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The relationship between Iron and Prostate cancer is somewhat weak. Iron ranks 106 of 957 Prostate cancer treatments we have analyzed.

Prostate cancer also known as carcinoma of the prostate is the development of cancer in the prostate, a gland in the male reproductive system. Most prostate cancers are slow growing; however, some grow relatively fast. The cancer cells may spread from the prostate to other parts of the body, particularly the bones and lymph nodes. It may initially cause no symptoms. In later stages it can cause difficulty urinating, blood in the urine, or pain in the pelvis, back or when urinating. A disease known as benign prostatic hyperplasia may produce similar symptoms. Other late symptoms may include feeling tired due to low levels of red blood cell.1

Iron is a chemical element with symbol Fe (from Latin: ferrum) and atomic number 26. It is a metal in the first transition series. It is by mass the most common element on Earth, forming much of Earth's outer and inner core. It is the fourth most common element in the Earth's crust. Its abundance in rocky planets like Earth is due to its abundant production by fusion in high-mass stars, where the production of nickel-56 (which decays to the most common isotope of iron) is the last nuclear fusion reaction that is exothermic. Consequently, radioactive nickel is the last element to be produced before the violent collapse of a supernova scatters precursor radionuclide of iron into space.2

Researchers have concluded:

  • USPIO-DW-MRI is a fast and accurate method for detecting pelvic lymph node metastases, even in normal-sized nodes of bladder or prostate cancer patients.3
  • To the best of our knowledge, this is the first study reporting direct in-vitro MnCl2 labelling and 7‚ÄČT based in-vivo MRI tracing of cancer cells in a model of prostate cancer. MnCl2 labelling was found to be suitable for in-vivo tracing allowing long detection periods. The labelled cells kept their highly tumourigenic potential in-vivo. Tumour volume development was visualised prior to manual palpation allowing tumour characterisation in early stages of the disease.4
  • Enhancement of the prostate gland after USPIO administration may be associated with primary prostate cancer.5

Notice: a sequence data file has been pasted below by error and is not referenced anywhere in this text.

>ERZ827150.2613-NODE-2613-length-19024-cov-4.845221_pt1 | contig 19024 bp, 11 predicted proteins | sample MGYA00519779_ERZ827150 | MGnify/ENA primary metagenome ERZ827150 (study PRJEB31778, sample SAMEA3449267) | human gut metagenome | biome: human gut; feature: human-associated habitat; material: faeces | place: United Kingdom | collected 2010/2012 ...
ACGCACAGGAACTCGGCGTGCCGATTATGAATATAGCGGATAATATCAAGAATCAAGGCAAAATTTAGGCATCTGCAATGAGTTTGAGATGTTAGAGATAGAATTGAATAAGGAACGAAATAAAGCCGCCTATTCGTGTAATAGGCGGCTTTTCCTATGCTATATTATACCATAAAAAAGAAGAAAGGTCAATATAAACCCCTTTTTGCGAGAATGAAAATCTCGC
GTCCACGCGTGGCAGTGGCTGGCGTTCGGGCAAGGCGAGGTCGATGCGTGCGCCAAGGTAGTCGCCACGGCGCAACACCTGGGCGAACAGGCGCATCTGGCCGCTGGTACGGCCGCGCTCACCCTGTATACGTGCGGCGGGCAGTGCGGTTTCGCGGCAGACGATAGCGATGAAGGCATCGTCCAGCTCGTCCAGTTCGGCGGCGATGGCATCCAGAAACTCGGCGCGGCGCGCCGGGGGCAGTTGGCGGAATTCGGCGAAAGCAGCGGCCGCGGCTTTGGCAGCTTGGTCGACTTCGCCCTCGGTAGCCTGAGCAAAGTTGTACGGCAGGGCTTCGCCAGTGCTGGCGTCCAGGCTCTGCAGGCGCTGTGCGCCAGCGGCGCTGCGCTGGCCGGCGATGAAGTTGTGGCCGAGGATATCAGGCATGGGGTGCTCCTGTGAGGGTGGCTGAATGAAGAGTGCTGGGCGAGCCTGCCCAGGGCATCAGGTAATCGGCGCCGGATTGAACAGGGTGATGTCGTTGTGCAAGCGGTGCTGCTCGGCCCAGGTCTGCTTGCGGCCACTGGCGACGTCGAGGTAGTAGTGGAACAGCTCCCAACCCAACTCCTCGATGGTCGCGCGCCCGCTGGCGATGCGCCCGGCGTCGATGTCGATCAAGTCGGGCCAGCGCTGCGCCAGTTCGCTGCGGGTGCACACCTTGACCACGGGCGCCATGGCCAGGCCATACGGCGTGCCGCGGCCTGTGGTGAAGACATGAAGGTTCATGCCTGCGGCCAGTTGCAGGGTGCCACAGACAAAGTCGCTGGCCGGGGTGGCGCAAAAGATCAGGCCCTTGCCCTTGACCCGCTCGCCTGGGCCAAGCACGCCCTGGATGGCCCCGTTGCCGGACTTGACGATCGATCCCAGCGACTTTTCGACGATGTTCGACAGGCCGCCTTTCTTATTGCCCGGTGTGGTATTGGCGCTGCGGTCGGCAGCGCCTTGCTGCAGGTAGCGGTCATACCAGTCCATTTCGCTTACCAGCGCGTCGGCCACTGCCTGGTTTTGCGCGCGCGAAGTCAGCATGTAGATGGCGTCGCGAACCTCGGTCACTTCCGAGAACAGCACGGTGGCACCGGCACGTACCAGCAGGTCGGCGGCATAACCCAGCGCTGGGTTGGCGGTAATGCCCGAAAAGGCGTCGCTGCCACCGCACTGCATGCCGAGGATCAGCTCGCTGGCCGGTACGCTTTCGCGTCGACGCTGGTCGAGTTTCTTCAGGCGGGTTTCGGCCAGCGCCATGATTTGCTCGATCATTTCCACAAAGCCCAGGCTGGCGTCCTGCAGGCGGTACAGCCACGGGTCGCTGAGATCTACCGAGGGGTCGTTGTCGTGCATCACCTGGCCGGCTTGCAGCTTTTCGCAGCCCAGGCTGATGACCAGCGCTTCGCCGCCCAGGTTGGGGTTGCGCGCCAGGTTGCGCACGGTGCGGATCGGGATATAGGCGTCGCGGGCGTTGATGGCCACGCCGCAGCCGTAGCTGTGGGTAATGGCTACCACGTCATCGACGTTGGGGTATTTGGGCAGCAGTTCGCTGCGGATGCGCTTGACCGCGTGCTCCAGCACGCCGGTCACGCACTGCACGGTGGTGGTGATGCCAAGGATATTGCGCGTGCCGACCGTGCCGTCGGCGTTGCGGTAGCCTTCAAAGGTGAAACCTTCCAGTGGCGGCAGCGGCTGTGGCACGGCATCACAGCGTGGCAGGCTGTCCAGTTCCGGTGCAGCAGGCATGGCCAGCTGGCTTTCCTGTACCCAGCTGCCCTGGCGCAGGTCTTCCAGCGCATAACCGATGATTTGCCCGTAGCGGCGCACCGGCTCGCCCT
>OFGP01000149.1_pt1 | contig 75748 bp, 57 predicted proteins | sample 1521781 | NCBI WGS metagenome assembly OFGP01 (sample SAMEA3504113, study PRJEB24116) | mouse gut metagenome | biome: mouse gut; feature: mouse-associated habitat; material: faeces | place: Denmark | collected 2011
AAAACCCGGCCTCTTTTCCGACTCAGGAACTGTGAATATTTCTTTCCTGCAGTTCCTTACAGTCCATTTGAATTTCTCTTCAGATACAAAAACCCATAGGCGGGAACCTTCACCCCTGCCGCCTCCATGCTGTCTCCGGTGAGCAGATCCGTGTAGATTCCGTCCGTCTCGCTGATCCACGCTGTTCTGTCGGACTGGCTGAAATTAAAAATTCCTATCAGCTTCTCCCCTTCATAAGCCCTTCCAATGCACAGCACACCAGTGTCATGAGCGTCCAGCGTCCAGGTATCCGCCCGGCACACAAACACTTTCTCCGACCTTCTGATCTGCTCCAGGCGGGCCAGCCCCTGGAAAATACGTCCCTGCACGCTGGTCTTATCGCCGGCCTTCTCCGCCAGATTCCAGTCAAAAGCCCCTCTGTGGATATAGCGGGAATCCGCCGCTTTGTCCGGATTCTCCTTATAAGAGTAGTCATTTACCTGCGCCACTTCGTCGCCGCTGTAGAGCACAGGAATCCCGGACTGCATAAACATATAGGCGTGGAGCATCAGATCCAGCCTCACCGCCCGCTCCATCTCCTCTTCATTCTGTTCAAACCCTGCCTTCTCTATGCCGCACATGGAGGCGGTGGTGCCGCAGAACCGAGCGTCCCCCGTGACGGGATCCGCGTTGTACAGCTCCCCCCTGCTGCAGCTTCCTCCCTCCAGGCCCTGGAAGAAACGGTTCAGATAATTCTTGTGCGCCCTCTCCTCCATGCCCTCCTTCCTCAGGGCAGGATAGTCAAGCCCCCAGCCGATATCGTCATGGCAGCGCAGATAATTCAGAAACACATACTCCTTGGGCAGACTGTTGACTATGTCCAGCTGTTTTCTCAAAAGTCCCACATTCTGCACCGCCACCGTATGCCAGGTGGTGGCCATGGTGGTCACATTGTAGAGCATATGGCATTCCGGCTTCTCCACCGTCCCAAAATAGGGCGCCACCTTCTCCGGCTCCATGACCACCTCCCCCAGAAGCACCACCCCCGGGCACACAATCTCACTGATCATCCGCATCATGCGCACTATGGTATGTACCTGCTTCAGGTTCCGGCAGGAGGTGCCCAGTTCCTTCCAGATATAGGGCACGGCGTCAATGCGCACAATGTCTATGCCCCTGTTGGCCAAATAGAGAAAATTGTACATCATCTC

• Only PSMA-targeted SPMs and paclitaxel significantly prevented growth of C4-2 prostate cancer xenografts in nude mice. Furthermore, mice injected with PSMA-targeted SPMs showed significantly more paclitaxel and platinum in tumors, compared with nontargeted SPM-injected and paclitaxel-injected mice.6
  • Our findings do not support an effect of nitrosamines (endogenous and exogenous) and heme iron intake on prostate cancer risk.7

Review all research »

Strength of evidence

Iron for Prostate cancer ranks in the bottom 26% of condition-treatment relationships we analyzed.

Importantly, we found only 1 study that was randomized and controlled. Such studies are considered the most rigorous, and help to establish or disprove a cause-and-effect relationship between prospective treatments and conditions. So there may be some good evidence on which to make a decision about using Iron for Prostate cancer.

Amount of research

The relationship between Prostate cancer and Iron has been modestly researched. We found 155 research articles on the topic. This places the volume of research in the bottom 32% of condition-treatment relationships we have analyzed.

Research trends

Are researchers becoming more or less interested in Iron for Prostate cancer? The pace of research appears to be increasing.

Registered clinical trials

We found no registered clinical trials investigating Iron for Prostate cancer.

Important caveat—help improve this information

Please note that our analysis is automated and imperfect. If you have personal insight, please help improve our analysis by rating this relationship and the research supporting it. And check back regularly; we last analyzed research for this relationship on September 06, 2014 @9:46PM, and are constantly updating our database and algorithms.


Other names
Iron for Prostate cancer is also known as 7439-89-6 for Androgen Independent, 7439-89-6 for Cancer of the prostate, 7439-89-6 for Cancer prostatae, 7439-89-6 for Castrate-Resistant, 7439-89-6 for Castration-resistant prostate cancer, 7439-89-6 for Hormone.

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